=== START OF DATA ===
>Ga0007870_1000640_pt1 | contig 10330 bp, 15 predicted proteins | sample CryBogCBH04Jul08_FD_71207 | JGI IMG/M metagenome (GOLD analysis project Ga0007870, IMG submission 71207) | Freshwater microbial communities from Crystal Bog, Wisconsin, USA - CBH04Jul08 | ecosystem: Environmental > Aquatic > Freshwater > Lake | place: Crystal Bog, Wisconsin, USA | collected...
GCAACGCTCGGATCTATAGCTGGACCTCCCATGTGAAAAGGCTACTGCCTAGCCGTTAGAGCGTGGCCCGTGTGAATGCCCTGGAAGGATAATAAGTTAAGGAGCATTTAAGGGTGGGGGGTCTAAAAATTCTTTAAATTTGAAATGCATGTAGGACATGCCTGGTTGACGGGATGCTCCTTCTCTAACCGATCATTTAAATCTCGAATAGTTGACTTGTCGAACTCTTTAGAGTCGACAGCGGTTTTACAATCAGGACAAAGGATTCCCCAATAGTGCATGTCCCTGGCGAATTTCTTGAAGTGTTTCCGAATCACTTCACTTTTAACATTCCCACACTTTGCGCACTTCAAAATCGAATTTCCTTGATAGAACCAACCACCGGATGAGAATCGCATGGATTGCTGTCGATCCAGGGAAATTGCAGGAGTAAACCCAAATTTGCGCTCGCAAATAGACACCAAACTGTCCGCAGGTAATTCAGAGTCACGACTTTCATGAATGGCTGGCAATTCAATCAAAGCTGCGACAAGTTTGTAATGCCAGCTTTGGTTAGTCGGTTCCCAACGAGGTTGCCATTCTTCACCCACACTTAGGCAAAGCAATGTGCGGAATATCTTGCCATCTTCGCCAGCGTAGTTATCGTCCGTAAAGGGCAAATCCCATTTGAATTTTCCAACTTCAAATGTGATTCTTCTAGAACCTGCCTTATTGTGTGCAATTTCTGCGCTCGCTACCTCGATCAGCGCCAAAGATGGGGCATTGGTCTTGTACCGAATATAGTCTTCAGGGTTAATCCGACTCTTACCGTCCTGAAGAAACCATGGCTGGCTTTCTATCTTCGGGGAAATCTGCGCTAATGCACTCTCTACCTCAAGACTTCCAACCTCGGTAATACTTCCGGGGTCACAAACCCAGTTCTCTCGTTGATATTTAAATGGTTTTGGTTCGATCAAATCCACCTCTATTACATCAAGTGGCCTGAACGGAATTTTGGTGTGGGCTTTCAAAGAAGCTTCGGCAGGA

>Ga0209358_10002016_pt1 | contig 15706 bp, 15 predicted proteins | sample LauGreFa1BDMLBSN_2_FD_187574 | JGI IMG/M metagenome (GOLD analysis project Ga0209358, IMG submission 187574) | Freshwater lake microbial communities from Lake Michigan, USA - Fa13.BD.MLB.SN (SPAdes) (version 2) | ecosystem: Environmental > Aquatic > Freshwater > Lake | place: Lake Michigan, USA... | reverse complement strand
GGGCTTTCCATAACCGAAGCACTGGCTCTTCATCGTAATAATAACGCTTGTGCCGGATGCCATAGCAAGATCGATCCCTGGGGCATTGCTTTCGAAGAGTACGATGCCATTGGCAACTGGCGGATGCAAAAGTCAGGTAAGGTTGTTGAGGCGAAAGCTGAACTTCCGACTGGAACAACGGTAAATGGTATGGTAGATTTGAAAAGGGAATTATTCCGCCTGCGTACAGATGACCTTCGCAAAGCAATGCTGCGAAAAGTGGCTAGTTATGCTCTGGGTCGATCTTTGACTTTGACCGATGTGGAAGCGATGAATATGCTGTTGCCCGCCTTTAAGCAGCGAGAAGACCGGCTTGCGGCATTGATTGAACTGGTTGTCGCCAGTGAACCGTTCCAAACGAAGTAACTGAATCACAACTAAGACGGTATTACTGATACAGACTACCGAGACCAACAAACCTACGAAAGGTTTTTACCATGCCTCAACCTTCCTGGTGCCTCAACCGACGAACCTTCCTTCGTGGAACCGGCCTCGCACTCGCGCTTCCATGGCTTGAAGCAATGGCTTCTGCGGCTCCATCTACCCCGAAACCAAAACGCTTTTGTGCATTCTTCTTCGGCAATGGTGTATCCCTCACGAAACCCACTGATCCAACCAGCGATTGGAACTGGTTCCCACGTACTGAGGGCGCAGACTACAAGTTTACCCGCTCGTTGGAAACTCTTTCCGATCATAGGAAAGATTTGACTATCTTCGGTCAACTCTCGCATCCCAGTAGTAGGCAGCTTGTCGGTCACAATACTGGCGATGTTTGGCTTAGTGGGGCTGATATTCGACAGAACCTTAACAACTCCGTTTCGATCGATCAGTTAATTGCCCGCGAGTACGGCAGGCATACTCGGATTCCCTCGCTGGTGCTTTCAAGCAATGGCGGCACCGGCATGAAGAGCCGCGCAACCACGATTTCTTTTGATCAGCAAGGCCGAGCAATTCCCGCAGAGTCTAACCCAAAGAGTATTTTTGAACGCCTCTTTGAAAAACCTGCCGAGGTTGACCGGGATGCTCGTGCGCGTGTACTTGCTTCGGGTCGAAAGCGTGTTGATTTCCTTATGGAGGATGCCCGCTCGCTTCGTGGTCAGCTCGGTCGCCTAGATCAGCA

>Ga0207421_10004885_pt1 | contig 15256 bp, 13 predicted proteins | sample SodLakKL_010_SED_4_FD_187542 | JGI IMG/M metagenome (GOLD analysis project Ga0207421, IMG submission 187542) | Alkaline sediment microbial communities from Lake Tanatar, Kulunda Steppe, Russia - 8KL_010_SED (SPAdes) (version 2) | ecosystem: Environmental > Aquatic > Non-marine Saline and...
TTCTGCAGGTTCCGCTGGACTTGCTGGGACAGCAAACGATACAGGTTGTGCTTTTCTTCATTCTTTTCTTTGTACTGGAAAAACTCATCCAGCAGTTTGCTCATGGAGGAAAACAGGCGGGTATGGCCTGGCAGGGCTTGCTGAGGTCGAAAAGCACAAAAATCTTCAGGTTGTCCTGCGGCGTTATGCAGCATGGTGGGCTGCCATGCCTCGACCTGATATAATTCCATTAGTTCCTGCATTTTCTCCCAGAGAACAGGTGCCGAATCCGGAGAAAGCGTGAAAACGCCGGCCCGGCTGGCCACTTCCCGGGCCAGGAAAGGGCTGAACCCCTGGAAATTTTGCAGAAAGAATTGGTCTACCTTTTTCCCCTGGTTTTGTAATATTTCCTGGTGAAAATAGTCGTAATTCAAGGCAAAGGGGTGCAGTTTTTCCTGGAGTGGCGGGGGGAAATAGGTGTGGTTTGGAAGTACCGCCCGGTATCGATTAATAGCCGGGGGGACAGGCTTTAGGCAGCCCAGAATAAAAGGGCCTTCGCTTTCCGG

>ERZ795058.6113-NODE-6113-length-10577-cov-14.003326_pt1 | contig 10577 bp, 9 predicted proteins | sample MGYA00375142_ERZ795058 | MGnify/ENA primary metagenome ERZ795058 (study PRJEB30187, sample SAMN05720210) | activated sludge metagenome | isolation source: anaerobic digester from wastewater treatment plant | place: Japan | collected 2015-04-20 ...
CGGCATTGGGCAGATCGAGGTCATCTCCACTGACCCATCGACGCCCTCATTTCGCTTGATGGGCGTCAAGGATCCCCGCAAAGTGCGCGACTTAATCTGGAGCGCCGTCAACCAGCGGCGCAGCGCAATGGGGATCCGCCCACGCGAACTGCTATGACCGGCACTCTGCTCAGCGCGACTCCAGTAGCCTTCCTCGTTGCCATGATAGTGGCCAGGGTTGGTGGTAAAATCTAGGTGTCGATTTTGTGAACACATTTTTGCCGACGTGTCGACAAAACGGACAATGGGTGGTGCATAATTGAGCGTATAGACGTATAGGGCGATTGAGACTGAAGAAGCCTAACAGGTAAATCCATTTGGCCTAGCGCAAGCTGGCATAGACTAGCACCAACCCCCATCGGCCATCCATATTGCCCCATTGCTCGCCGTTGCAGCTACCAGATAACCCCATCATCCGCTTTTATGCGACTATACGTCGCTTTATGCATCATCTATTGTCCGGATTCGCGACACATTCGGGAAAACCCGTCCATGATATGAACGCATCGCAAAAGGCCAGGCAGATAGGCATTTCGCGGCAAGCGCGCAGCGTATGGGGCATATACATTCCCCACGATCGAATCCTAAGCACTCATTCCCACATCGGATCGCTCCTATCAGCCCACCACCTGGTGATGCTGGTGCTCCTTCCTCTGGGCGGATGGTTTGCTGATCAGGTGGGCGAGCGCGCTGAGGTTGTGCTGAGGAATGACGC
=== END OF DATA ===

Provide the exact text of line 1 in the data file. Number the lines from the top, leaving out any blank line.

>Ga0007870_1000640_pt1 | contig 10330 bp, 15 predicted proteins | sample CryBogCBH04Jul08_FD_71207 | JGI IMG/M metagenome (GOLD analysis project Ga0007870, IMG submission 71207) | Freshwater microbial communities from Crystal Bog, Wisconsin, USA - CBH04Jul08 | ecosystem: Environmental > Aquatic > Freshwater > Lake | place: Crystal Bog, Wisconsin, USA | collected...